Things Get Worse: Chicago Teachers Begin Strike Today

09.10.12 5 years ago 23 Comments

Just when you thought the situation in Chicago couldn’t get any more dire, the seemingly unimaginable happens. As of today, all unionized non-charter school teachers in the city have vacated their posts and gone on strike.

Mayor Rahm Emanuel quickly blasted the strike announcement Sunday as “a strike of choice.” He repeatedly declared: “My team is available now.”

The first pickets appeared outside Chicago Public School headquarters at 125 S. Clark early Monday, and more were expected outside schools throughout the city.

“Negotiations have been intense but productive, however we have failed to reach an agreement that will prevent a labor strike,” Chicago Teachers Union President Karen Lewis said at a dramatic 10 p.m. Sunday press conference. “Real school will not be open [Monday]. … No CTU member will be inside our schools.

“Please seek alternative care for your children.”

…Key disputed issues in the talks were teacher cost of living raises, additional pay for experience, job security in the face of annual school closures and staff shakeups, and a new teacher evaluation process that ties teacher ratings in part to student test score growth. [Sun-Times]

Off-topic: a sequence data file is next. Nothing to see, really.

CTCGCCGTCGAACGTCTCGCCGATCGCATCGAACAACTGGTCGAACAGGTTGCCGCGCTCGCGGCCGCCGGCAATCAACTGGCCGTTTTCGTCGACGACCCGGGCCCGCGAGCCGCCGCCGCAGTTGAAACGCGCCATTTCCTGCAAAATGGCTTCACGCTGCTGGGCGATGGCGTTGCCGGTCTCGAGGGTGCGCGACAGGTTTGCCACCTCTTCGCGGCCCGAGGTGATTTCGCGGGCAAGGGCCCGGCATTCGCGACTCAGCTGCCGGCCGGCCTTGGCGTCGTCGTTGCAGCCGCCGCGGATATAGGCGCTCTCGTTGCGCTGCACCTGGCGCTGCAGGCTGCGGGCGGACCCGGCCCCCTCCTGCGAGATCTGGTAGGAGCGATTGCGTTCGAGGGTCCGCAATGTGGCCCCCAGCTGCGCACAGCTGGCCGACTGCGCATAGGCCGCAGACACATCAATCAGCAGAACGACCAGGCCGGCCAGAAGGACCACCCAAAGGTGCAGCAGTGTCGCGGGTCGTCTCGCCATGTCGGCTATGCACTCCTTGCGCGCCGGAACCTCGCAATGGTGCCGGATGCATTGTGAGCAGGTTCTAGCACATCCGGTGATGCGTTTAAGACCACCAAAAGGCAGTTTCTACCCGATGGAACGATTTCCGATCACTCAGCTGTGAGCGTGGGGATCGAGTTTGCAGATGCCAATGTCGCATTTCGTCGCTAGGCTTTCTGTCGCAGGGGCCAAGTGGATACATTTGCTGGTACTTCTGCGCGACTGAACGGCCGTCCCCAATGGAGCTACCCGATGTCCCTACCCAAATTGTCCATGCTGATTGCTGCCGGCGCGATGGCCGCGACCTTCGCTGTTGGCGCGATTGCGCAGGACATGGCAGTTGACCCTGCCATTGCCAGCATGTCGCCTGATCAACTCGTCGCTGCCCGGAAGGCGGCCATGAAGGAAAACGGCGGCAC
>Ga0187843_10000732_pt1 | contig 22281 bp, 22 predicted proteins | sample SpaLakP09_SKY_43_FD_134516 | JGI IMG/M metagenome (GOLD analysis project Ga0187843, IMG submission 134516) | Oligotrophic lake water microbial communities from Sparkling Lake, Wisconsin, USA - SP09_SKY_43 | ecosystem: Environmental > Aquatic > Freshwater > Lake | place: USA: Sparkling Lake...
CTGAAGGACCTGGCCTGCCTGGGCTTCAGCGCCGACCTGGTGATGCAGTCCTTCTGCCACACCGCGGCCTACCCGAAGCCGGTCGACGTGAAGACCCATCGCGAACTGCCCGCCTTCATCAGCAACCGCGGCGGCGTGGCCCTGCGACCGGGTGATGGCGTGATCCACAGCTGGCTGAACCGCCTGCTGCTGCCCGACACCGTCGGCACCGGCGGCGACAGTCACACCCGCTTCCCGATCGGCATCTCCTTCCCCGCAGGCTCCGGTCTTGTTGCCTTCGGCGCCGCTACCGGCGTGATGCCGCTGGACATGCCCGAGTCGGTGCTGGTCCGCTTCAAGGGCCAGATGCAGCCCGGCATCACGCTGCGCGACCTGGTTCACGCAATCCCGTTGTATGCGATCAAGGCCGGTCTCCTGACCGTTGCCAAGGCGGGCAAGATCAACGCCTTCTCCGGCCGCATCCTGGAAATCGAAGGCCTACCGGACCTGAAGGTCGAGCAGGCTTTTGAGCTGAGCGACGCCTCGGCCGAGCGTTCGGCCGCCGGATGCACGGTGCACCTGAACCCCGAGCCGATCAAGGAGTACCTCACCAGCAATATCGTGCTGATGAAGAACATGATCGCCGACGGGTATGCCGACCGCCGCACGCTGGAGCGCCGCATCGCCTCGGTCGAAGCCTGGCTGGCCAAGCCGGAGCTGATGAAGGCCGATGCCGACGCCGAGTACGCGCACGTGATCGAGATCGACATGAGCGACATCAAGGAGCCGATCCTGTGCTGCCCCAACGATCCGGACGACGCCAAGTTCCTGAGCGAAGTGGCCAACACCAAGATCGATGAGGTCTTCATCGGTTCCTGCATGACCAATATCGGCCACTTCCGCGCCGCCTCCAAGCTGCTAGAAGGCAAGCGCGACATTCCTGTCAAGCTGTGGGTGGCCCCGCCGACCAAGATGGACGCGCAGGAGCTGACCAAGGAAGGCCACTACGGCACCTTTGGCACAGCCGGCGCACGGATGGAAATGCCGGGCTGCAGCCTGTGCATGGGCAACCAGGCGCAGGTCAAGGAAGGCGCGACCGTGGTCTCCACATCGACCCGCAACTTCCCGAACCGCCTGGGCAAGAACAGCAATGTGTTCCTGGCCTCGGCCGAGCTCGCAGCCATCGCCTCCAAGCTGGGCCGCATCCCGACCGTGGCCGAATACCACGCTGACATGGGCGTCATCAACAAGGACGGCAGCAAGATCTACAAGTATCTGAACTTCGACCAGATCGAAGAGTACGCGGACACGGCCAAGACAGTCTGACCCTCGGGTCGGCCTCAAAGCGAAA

This is just all bad. The most important problem here is that now Chicago kids, shooting each other in droves, now have free reign for who knows how long to continue the cycle of violence. While the thought of a teacher’s strike is sad to see, there literally can’t be a worst place or time for teachers to leave their classrooms.

While I’m sure the teachers have legitimate gripes – protection from getting laid off if a school closes and more subjective ways to hold teachers accountable for student performance – it’s almost unfathomable to think that there couldn’t be at least a temporary solution to keep teachers in classrooms and kids off the street. While the rights they’re pushing for are landmarks for teacher rights and ways to reach kids, I hate that it’s taken a strike for Rahm and co. to hear their pleas.

People have been calling for Obama to do something for his hometown not understanding that his responsibilities are much greater than one city. However, at what point will Chicago’s disarray start to impact Obama’s campaign? Sooner or later Republicans are going to start pointing to the Windy City as an example of Obama leaving something in worse shape. Maybe that will be enough motivation to make him shift his focus to help out Chicago.

In the short term, though, I just pray this issue gets resolved as quickly as possible.

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